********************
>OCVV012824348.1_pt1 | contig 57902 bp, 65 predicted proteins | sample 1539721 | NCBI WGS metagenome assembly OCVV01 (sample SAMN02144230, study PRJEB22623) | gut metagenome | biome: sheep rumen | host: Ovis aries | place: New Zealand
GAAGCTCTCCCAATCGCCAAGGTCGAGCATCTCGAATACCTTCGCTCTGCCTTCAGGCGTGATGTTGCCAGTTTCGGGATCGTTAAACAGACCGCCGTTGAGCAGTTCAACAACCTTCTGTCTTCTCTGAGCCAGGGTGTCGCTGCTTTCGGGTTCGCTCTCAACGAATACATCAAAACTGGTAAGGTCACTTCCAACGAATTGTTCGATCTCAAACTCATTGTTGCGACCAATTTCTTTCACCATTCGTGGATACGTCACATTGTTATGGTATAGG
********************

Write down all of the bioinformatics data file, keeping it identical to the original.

>OCVV012824348.1_pt1 | contig 57902 bp, 65 predicted proteins | sample 1539721 | NCBI WGS metagenome assembly OCVV01 (sample SAMN02144230, study PRJEB22623) | gut metagenome | biome: sheep rumen | host: Ovis aries | place: New Zealand
GAAGCTCTCCCAATCGCCAAGGTCGAGCATCTCGAATACCTTCGCTCTGCCTTCAGGCGTGATGTTGCCAGTTTCGGGATCGTTAAACAGACCGCCGTTGAGCAGTTCAACAACCTTCTGTCTTCTCTGAGCCAGGGTGTCGCTGCTTTCGGGTTCGCTCTCAACGAATACATCAAAACTGGTAAGGTCACTTCCAACGAATTGTTCGATCTCAAACTCATTGTTGCGACCAATTTCTTTCACCATTCGTGGATACGTCACATTGTTATGGTATAGG